Myrrh Essential Oil / Resinoid
Latin name Commiphora myrrha – Family species Burseraceae
Myrrh is also sometimes referred to as Myrrha, Balsamodendrom Myrrha, Gum Myrrh, Common Myrrh, and Hirabol Myrrh. A resinoid and oil are produced.
“Myrrh was probably more widely used in ancient times than any other aromatic for incense, perfumes, and medicines. Its popularity as a perfume is not easy to understand, as it is not the sweetest of oils. It has a musty, balsamic, incense-like smell, and gives a pleasant smoky background to blends when used in small quantities.” -Robert B. Tisserand in The Art of Aromatherapy: The Healing and Beautifying Properties of the Essential Oils of Flowers and Herbs
“It [Myrrh essential oil] can be added to creams for mature skin, wrinkles, eczema, and cracked heels and hands. Antiseptic, anti-inflammatory, and skin-healing, it treats slow-healing wounds, including bed sores, and chesty colds.” –Crabtree & Evelyn Fragrant Herbal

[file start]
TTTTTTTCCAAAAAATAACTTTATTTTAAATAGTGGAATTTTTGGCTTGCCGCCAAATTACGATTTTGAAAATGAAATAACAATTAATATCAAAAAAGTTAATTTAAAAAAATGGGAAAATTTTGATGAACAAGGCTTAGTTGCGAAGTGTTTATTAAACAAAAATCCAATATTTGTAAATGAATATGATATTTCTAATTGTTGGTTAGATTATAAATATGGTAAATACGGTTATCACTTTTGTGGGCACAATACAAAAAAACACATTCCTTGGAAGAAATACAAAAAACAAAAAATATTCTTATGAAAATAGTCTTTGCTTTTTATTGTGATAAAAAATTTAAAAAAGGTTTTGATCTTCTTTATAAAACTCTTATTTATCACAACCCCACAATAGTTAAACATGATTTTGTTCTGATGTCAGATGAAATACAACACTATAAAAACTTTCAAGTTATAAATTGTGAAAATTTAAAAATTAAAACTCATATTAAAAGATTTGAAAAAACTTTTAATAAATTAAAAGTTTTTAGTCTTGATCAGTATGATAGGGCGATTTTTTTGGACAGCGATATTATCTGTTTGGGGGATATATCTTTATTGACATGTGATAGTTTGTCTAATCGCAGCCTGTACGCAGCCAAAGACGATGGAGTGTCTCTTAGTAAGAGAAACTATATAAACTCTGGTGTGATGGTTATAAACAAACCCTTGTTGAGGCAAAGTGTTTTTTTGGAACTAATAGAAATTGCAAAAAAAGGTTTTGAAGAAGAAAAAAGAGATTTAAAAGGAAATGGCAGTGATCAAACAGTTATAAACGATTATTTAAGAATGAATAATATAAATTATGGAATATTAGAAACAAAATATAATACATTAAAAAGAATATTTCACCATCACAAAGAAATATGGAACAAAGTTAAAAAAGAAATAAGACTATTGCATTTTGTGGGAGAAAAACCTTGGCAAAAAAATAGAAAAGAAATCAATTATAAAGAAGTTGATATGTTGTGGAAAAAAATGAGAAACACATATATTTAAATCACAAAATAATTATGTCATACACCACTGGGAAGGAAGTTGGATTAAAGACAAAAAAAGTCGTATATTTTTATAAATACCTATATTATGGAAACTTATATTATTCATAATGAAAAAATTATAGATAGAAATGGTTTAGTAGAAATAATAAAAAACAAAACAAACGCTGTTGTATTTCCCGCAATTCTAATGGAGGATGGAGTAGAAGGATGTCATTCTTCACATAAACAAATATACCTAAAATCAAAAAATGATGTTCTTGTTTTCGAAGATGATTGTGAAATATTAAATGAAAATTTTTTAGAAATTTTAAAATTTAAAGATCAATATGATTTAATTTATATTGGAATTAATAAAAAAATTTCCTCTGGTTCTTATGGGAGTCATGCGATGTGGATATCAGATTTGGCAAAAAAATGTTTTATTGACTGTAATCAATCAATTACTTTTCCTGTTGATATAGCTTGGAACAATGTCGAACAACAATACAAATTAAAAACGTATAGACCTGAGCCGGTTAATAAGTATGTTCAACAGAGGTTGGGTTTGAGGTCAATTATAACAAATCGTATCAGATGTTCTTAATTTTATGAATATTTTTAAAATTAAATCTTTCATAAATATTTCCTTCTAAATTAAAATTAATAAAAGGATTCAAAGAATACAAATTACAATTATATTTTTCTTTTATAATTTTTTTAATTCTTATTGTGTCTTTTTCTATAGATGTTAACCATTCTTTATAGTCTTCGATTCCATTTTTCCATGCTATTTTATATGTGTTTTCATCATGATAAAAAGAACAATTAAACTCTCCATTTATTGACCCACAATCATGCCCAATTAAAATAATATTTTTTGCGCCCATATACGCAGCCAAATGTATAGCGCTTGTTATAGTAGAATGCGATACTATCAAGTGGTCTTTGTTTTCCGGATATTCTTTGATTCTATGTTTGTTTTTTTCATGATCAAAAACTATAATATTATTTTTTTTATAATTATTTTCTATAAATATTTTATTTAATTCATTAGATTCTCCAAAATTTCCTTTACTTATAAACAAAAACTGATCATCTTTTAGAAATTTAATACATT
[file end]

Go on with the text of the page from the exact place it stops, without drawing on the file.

Oil Selection Guide
Color – Reddish orange to reddish brown (Resinoid), Pale yellow to amber (Oil)
Viscosity – Viscous (Resinoid), Watery (Oil)
Scent – Earthy, warm, spicy
Perfume Aroma – Base / middle note
Oil Source Information
Plant Type – Shrub/Tree
Parts Used – Resin
Countries of Origin – Somalia, Ethiopia, Sudan, Arabia, Africa, Yemen
Extraction Method – Steam distillation
Known Chemical Constituents
mono and sesquiterpenes, commiphoric acid, heerabolene, limonene, dipentene, pinene, eugenol, cinnamaldehyde, cuminaldehyde, cadinene
Uses of Myrrh
Used in aromatherapy, dentistry, pharmaceutics, cosmetics, perfumery, commercial food and drink.
Myrrh blends well with
- clove bud
- eucalyptus citriodora
- eucalyptus radiata
- roman chamomile
- sweet orange
- tea tree
- ylang ylang
Possibly toxic if used in high concentrations.
* See Safety and Usage.
References and Resources
See References and Resources page.
Common misspellings: myrr murr myr merr mere mirth mirr mire myre
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